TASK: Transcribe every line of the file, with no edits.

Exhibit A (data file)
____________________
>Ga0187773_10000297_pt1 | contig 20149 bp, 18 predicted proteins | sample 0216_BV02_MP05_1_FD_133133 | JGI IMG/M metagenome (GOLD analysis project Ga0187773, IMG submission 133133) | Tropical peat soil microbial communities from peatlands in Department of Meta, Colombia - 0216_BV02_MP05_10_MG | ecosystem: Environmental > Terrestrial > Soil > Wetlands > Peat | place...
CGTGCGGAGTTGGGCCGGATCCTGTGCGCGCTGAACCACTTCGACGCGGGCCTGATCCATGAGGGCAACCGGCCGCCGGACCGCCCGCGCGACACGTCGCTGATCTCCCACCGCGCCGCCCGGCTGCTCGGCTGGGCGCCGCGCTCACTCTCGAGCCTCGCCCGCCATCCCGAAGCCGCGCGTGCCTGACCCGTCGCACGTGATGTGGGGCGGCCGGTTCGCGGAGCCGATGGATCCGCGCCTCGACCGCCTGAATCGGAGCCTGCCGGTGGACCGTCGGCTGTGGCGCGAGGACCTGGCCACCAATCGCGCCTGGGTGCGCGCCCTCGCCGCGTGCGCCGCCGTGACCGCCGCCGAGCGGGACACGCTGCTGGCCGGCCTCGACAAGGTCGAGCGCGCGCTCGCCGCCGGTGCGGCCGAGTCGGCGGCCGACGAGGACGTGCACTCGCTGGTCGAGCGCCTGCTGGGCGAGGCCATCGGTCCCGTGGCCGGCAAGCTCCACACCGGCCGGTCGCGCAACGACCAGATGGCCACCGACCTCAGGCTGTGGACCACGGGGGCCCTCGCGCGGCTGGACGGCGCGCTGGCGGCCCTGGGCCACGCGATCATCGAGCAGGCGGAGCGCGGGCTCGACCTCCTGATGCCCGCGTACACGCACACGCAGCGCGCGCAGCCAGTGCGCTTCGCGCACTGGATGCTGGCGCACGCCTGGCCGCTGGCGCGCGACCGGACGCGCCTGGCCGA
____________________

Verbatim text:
>Ga0187773_10000297_pt1 | contig 20149 bp, 18 predicted proteins | sample 0216_BV02_MP05_1_FD_133133 | JGI IMG/M metagenome (GOLD analysis project Ga0187773, IMG submission 133133) | Tropical peat soil microbial communities from peatlands in Department of Meta, Colombia - 0216_BV02_MP05_10_MG | ecosystem: Environmental > Terrestrial > Soil > Wetlands > Peat | place...
CGTGCGGAGTTGGGCCGGATCCTGTGCGCGCTGAACCACTTCGACGCGGGCCTGATCCATGAGGGCAACCGGCCGCCGGACCGCCCGCGCGACACGTCGCTGATCTCCCACCGCGCCGCCCGGCTGCTCGGCTGGGCGCCGCGCTCACTCTCGAGCCTCGCCCGCCATCCCGAAGCCGCGCGTGCCTGACCCGTCGCACGTGATGTGGGGCGGCCGGTTCGCGGAGCCGATGGATCCGCGCCTCGACCGCCTGAATCGGAGCCTGCCGGTGGACCGTCGGCTGTGGCGCGAGGACCTGGCCACCAATCGCGCCTGGGTGCGCGCCCTCGCCGCGTGCGCCGCCGTGACCGCCGCCGAGCGGGACACGCTGCTGGCCGGCCTCGACAAGGTCGAGCGCGCGCTCGCCGCCGGTGCGGCCGAGTCGGCGGCCGACGAGGACGTGCACTCGCTGGTCGAGCGCCTGCTGGGCGAGGCCATCGGTCCCGTGGCCGGCAAGCTCCACACCGGCCGGTCGCGCAACGACCAGATGGCCACCGACCTCAGGCTGTGGACCACGGGGGCCCTCGCGCGGCTGGACGGCGCGCTGGCGGCCCTGGGCCACGCGATCATCGAGCAGGCGGAGCGCGGGCTCGACCTCCTGATGCCCGCGTACACGCACACGCAGCGCGCGCAGCCAGTGCGCTTCGCGCACTGGATGCTGGCGCACGCCTGGCCGCTGGCGCGCGACCGGACGCGCCTGGCCGA